Kok‑Seng Wong

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Associate Professor, College of Engineering & Computer Science


Recent Submissions

Now showing 1 - 5 of 10
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    A Review of Forest Fire Combating Efforts, Challenges and Future Directions in Peninsular Malaysia, Sabah, and Sarawak
    (2022-09-01) Yee Jian Chew; Shih Yin Ooi; Ying Han Pang; Kok-Seng Wong
    Abstract: The land surface of Malaysia mostly constitutes forest cover. For decades, forest fires have been one of the nation’s most concerning environmental issues. With the advent of machine learning, many studies have been conducted to resolve forest fire issues. However, the findings and results have been very case-specific. Most experiments have focused on particular regions with independent methodology settings, which has hindered the ability of others to reproduce works. Another major challenge is lack of benchmark datasets in this domain, which has made benchmark comparisons almost impossible to conduct. To our best knowledge, no comprehensive review and analysis have been performed to streamline the research direction for forest fires in Malaysia. Hence, this paper was aimed to review all works aimed to combat forest fire issues in Malaysia from 1989 to 2021. With the proliferation of publicly accessible satellite data in recent years, a new direction of utilising big data platforms has been postulated. The merit of this approach is that the methodology and experiments can be reproduced. Thus, it is strongly believed that the findings and analysis shown in this paper will be useful as a baseline to propagate research in this domain.
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    Benchmarking full version of GureKDDCup, UNSW-NB15, and CIDDS-001 NIDS datasets using rolling-origin resampling
    (2021) Yee Jian Chew; Nicholas Lee; Shih Yin Ooi; Kok-Seng Wong; Ying Han Pang
    Network intrusion detection system (NIDS) is a system that analyses network traffic to flag malicious traffic or suspicious activities. Several recent NIDS datasets have been published, however, the lack of baseline experimental results on the full version of datasets had made it difficult for researchers to perform benchmarking. As the train-test distribution of the datasets has yet to be predefined by the creators, this further obstructs the researchers to compare the performance unbiasedly across each of the machine classifiers. Moreover, cross-validation resampling schemes have also been addressed in the literatures to be inappropriate in the domain of NIDS. Thus, rolling origin – a standard resampling technique that is also known as a common cross-validation scheme in the forecasting domain is employed to allocate the training and testing distributions. In this paper, rigorous experiments are conducted on the full version of the three recent NIDS datasets: GureKDDCup, UNSW-NB15, and CIDDS-001. While the datasets chosen might not be the latest available datasets, we have selected them as they include the essential IP addresses fields which are usually missing or removed due to some sort of privacy concerns. To deliver the baseline empirical results, 10 well-known classifiers from Weka are utilized.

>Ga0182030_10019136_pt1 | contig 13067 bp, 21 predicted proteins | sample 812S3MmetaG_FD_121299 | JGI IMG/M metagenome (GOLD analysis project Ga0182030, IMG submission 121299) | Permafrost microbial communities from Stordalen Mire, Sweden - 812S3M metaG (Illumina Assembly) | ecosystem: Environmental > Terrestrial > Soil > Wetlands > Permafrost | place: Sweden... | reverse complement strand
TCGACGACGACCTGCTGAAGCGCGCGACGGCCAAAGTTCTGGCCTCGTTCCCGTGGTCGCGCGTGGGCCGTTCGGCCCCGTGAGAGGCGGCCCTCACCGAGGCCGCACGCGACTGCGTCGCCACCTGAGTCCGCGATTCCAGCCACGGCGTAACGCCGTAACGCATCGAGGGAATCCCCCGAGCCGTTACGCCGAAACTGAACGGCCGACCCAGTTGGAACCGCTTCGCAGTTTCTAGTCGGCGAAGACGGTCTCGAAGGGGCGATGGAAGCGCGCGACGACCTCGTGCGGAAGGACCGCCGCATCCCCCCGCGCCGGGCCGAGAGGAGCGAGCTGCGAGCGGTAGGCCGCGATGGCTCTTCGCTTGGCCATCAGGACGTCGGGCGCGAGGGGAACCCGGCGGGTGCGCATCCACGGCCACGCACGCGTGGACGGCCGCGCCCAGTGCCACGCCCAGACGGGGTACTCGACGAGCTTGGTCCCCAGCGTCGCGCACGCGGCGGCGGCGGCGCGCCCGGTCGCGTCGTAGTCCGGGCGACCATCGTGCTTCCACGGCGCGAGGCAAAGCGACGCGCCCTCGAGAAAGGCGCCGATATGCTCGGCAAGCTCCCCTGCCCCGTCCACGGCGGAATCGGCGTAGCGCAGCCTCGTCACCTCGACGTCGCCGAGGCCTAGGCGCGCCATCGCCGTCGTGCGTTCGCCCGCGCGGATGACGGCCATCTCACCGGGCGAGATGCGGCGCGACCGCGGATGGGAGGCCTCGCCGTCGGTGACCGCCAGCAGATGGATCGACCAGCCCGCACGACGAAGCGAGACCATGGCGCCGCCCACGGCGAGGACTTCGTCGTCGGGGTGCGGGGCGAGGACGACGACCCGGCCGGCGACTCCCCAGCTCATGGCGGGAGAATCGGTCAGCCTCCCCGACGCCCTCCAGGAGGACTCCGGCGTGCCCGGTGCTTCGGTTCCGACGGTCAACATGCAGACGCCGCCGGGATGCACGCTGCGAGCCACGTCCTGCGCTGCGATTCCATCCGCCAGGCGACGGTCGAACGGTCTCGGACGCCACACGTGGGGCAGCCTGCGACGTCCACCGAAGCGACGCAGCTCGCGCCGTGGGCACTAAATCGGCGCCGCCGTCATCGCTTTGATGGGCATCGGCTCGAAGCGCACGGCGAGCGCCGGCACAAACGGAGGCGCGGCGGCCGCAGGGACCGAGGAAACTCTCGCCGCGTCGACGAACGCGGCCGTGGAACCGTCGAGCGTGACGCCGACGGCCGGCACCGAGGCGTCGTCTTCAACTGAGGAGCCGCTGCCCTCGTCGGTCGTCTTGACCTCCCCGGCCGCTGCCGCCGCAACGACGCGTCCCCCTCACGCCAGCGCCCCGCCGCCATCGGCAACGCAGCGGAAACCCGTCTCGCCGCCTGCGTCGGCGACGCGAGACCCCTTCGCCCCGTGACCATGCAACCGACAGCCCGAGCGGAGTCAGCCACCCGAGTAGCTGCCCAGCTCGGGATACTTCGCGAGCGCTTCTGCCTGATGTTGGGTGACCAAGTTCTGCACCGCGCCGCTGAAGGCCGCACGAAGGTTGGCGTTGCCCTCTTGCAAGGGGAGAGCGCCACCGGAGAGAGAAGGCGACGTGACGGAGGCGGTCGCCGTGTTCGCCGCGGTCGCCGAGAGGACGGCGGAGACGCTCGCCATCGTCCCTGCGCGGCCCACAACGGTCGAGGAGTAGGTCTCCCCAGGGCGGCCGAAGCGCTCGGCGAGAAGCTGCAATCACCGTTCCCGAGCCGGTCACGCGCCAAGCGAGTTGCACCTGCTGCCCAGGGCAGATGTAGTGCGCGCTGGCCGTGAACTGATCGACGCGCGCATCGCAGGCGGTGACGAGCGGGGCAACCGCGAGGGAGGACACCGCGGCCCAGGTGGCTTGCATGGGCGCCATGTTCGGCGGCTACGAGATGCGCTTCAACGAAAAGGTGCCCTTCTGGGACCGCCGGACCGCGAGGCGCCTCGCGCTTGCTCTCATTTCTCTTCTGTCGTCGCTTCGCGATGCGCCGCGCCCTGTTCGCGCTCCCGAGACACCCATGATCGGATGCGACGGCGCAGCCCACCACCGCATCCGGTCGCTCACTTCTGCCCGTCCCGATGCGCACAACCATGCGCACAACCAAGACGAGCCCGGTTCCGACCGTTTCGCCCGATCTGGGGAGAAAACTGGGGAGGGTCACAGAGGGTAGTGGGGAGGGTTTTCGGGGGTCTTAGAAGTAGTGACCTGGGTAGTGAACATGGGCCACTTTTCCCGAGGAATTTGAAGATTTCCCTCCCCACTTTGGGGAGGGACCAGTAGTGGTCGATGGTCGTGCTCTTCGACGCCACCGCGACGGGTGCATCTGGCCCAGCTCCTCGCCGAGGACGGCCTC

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    Improving multi-label text classification using weighted information gain and co-trained Multinomial Naïve Bayes classifier
    (2022) Kok-Seng Wong; Wandeep Kaur; Vimala Balakrishnan
    Over recent years, the emergence of electronic text processing systems has generated a vast amount of structured and unstructured data, thus creating a challenging situation for users to rummage through irrelevant information. Therefore, studies are continually looking to improve the classification process to produce more accurate results that would benefit users. This paper looks into the weighted information gain method that re-assigns wrongly classified features with new weights to provide better classification. The method focuses on the weights of the frequency bins, assuming every time a certain word frequency bin is iterated, it provides information on the target word feature. Therefore, the more iteration and re-assigning of weight occur within the bin, the more important the bin becomes, eventually providing better classification. The proposed algorithm was trained and tested using a corpus extracted from dedicated Facebook pages related to diabetes. The weighted information gain feature selection technique is then fed into a co-trained Multinomial Naïve Bayes classification algorithm that captures the labels' dependencies. The algorithm incorporates class value dependencies since the dataset used multi-label data before converting string vectors that allow the sparse distribution between features to be minimized, thus producing more accurate results. The results of this study show an improvement in classification to 61%.